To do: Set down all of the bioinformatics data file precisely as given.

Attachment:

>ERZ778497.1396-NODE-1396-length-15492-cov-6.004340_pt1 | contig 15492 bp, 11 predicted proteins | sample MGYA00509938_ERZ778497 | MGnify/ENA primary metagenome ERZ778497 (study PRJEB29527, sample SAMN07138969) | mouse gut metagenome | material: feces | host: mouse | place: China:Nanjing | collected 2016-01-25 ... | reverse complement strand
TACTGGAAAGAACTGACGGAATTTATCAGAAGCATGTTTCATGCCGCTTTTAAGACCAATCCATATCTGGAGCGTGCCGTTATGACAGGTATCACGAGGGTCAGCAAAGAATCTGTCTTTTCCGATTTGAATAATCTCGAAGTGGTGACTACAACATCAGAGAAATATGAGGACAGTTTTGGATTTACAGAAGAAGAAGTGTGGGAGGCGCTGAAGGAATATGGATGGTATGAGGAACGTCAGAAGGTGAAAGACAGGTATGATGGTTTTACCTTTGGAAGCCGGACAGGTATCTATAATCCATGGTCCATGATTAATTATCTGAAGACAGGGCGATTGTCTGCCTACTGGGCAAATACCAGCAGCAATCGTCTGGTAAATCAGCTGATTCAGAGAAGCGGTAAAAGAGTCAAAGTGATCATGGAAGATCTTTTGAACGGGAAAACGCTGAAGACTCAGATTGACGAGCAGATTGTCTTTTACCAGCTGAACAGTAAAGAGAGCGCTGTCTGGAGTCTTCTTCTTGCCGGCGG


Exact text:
>ERZ778497.1396-NODE-1396-length-15492-cov-6.004340_pt1 | contig 15492 bp, 11 predicted proteins | sample MGYA00509938_ERZ778497 | MGnify/ENA primary metagenome ERZ778497 (study PRJEB29527, sample SAMN07138969) | mouse gut metagenome | material: feces | host: mouse | place: China:Nanjing | collected 2016-01-25 ... | reverse complement strand
TACTGGAAAGAACTGACGGAATTTATCAGAAGCATGTTTCATGCCGCTTTTAAGACCAATCCATATCTGGAGCGTGCCGTTATGACAGGTATCACGAGGGTCAGCAAAGAATCTGTCTTTTCCGATTTGAATAATCTCGAAGTGGTGACTACAACATCAGAGAAATATGAGGACAGTTTTGGATTTACAGAAGAAGAAGTGTGGGAGGCGCTGAAGGAATATGGATGGTATGAGGAACGTCAGAAGGTGAAAGACAGGTATGATGGTTTTACCTTTGGAAGCCGGACAGGTATCTATAATCCATGGTCCATGATTAATTATCTGAAGACAGGGCGATTGTCTGCCTACTGGGCAAATACCAGCAGCAATCGTCTGGTAAATCAGCTGATTCAGAGAAGCGGTAAAAGAGTCAAAGTGATCATGGAAGATCTTTTGAACGGGAAAACGCTGAAGACTCAGATTGACGAGCAGATTGTCTTTTACCAGCTGAACAGTAAAGAGAGCGCTGTCTGGAGTCTTCTTCTTGCCGGCGG